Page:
With the increasing breadth, speed and variety of means available for digital communication, protecting the confidentiality of documents has become a concern for businesses and individuals. As a U.S. Department of Commerce paper on the subject points out, maintaining document confidentiality begins with the appropriate identification of documents that need to be protected. An organization's underlying structure needs to evaluate documents requiring confidentiality early in the process -- before they are disseminated -- or attempts to maintain confidentiality will generally fail to meet desired goals.
Enabling Confidentiality Procedures
A Purdue University paper on protecting the confidentiality of documents notes that for a confidentiality program to work, an organization must hire or train personnel qualified to identify document classes requiring confidentiality, and these people must work to create a culture of document confidentiality within every department in an organization. Procedures must be routinized that identify the wide variety of documents that require confidentiality treatment. And personnel must understand what steps are necessary to protect them. Among digital and paper document classes that typically require early identification are those identifying employees or customers by age, gender, disability status, Social Security number, home address, benefits, claims and all personnel decisions and credit card transaction data. Research, even if not eligible for patents or copyrights, must also be identified and procedures put in place to ensure confidentiality.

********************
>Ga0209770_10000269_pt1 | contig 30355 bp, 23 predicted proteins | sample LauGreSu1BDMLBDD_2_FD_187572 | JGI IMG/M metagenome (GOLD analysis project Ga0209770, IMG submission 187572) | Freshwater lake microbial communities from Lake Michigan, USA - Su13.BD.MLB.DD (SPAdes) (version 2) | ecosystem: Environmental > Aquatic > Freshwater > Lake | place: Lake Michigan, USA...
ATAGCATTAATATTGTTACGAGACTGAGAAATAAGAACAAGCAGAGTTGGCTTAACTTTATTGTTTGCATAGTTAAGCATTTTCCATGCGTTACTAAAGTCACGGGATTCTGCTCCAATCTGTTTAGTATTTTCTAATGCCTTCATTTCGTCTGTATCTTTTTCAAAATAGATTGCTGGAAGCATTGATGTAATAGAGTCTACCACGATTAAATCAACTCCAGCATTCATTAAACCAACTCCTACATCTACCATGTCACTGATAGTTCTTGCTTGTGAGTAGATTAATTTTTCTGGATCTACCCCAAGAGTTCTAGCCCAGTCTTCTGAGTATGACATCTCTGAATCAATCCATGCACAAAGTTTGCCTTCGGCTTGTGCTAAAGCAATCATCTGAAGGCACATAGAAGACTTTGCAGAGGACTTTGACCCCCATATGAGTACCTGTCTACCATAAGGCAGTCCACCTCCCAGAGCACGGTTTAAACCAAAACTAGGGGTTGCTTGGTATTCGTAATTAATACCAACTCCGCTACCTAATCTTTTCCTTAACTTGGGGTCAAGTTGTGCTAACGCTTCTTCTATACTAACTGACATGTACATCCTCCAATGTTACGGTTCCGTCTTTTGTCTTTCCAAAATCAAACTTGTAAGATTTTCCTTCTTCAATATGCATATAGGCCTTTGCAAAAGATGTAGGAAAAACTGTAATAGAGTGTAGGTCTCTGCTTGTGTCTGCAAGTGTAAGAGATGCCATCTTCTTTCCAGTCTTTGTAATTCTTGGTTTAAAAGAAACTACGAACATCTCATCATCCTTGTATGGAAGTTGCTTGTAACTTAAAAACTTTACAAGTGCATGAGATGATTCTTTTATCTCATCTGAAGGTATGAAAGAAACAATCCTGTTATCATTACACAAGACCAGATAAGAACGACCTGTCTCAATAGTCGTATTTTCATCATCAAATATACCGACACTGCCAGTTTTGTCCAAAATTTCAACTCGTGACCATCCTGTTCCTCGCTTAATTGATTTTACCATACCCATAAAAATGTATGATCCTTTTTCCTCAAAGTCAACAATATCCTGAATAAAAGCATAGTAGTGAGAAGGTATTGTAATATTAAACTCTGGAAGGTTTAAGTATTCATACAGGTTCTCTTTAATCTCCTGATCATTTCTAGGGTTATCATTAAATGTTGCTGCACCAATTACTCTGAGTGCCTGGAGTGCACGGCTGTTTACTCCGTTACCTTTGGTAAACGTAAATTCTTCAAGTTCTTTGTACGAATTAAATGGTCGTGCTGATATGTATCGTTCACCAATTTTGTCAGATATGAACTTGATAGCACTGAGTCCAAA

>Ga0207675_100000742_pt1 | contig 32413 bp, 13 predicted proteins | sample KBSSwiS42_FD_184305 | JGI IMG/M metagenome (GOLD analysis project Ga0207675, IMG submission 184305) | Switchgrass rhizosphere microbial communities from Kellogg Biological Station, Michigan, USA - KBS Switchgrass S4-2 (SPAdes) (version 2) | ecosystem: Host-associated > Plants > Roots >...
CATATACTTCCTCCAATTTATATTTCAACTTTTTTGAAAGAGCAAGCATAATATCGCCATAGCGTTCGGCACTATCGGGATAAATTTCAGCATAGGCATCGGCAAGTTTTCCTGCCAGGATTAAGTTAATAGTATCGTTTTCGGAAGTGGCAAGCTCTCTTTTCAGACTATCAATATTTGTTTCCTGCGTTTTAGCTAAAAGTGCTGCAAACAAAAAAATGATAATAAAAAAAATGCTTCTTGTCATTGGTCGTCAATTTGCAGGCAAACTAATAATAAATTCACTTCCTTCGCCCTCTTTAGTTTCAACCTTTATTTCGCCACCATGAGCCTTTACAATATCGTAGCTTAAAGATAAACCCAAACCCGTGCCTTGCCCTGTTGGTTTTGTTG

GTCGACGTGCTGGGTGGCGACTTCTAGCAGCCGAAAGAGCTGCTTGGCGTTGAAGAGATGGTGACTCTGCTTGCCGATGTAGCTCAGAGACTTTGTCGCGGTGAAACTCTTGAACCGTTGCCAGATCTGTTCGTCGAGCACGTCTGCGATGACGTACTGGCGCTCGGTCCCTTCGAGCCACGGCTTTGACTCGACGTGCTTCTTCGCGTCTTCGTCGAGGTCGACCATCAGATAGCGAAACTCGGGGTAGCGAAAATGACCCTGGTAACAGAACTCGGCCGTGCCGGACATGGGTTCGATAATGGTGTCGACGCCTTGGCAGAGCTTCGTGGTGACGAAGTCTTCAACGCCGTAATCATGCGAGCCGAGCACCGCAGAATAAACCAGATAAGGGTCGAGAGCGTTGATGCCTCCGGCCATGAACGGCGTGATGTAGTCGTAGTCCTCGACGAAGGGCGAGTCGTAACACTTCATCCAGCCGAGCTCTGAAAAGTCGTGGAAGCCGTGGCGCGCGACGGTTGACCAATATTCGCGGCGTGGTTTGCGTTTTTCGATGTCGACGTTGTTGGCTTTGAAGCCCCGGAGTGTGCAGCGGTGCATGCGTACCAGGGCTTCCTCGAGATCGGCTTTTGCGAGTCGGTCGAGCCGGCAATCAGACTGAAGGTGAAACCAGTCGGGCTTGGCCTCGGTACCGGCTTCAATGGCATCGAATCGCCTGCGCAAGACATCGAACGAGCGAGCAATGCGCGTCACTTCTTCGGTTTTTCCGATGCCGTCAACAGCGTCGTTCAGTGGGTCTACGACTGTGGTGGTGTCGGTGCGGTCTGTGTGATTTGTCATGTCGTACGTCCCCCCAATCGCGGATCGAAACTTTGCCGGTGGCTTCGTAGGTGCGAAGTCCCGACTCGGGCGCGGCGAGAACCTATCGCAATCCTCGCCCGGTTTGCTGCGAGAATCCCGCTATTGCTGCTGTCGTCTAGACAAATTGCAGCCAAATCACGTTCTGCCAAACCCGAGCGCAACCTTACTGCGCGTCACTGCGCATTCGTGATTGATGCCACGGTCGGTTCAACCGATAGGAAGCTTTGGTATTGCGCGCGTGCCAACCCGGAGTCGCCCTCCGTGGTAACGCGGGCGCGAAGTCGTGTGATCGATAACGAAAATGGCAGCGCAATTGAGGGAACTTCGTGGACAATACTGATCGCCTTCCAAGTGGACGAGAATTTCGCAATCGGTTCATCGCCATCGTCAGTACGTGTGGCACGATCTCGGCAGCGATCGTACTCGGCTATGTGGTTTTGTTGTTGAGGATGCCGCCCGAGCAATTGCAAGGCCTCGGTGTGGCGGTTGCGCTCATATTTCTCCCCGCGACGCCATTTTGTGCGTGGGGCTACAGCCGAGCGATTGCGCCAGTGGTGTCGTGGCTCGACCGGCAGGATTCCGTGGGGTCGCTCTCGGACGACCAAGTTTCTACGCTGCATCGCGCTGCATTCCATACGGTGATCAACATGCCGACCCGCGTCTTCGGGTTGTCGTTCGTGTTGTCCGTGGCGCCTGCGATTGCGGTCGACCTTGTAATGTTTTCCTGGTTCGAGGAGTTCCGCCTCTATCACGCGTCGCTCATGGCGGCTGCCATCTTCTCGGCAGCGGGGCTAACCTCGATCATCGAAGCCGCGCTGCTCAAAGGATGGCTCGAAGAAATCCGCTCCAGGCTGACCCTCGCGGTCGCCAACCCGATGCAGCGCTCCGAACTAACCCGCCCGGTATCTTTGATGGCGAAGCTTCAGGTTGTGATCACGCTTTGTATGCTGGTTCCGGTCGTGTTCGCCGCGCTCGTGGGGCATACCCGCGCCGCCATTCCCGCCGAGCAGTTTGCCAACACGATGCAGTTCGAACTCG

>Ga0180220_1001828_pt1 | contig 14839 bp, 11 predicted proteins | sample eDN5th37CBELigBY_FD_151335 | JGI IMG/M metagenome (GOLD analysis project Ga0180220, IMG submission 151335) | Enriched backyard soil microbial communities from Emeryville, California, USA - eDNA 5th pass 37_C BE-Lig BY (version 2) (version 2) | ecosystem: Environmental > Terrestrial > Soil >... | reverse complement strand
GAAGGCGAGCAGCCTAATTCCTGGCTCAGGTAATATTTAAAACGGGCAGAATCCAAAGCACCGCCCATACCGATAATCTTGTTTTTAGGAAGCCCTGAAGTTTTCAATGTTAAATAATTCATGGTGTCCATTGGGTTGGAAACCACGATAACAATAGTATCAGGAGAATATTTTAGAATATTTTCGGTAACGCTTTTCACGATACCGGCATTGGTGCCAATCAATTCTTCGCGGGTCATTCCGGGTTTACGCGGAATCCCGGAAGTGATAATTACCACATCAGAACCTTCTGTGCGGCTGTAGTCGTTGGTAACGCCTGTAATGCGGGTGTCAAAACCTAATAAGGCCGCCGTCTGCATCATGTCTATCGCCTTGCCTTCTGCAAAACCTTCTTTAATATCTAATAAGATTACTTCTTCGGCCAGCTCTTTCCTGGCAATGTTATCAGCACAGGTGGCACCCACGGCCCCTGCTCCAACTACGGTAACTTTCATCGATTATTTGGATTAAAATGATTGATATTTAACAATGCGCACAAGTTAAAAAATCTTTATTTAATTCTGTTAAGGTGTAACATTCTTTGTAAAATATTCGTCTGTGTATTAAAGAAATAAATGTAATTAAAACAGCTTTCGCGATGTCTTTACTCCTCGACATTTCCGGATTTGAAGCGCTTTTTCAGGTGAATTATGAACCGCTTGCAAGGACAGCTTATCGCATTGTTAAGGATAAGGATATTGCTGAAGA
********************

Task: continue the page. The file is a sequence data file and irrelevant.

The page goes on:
An Easy Process
Marking a document "Confidential" is easy enough to do, depending on which word processing software you employ. In Word, click "Page Layout." Then, click "Watermark," and choose "Confidential." That watermark will appear on the printed version of the document. You also can preview it in "Print Layout" or "Full Screen Reading." Other software offer similar functions. You also can rubber stamp "Confidential" on the pages of printed documents.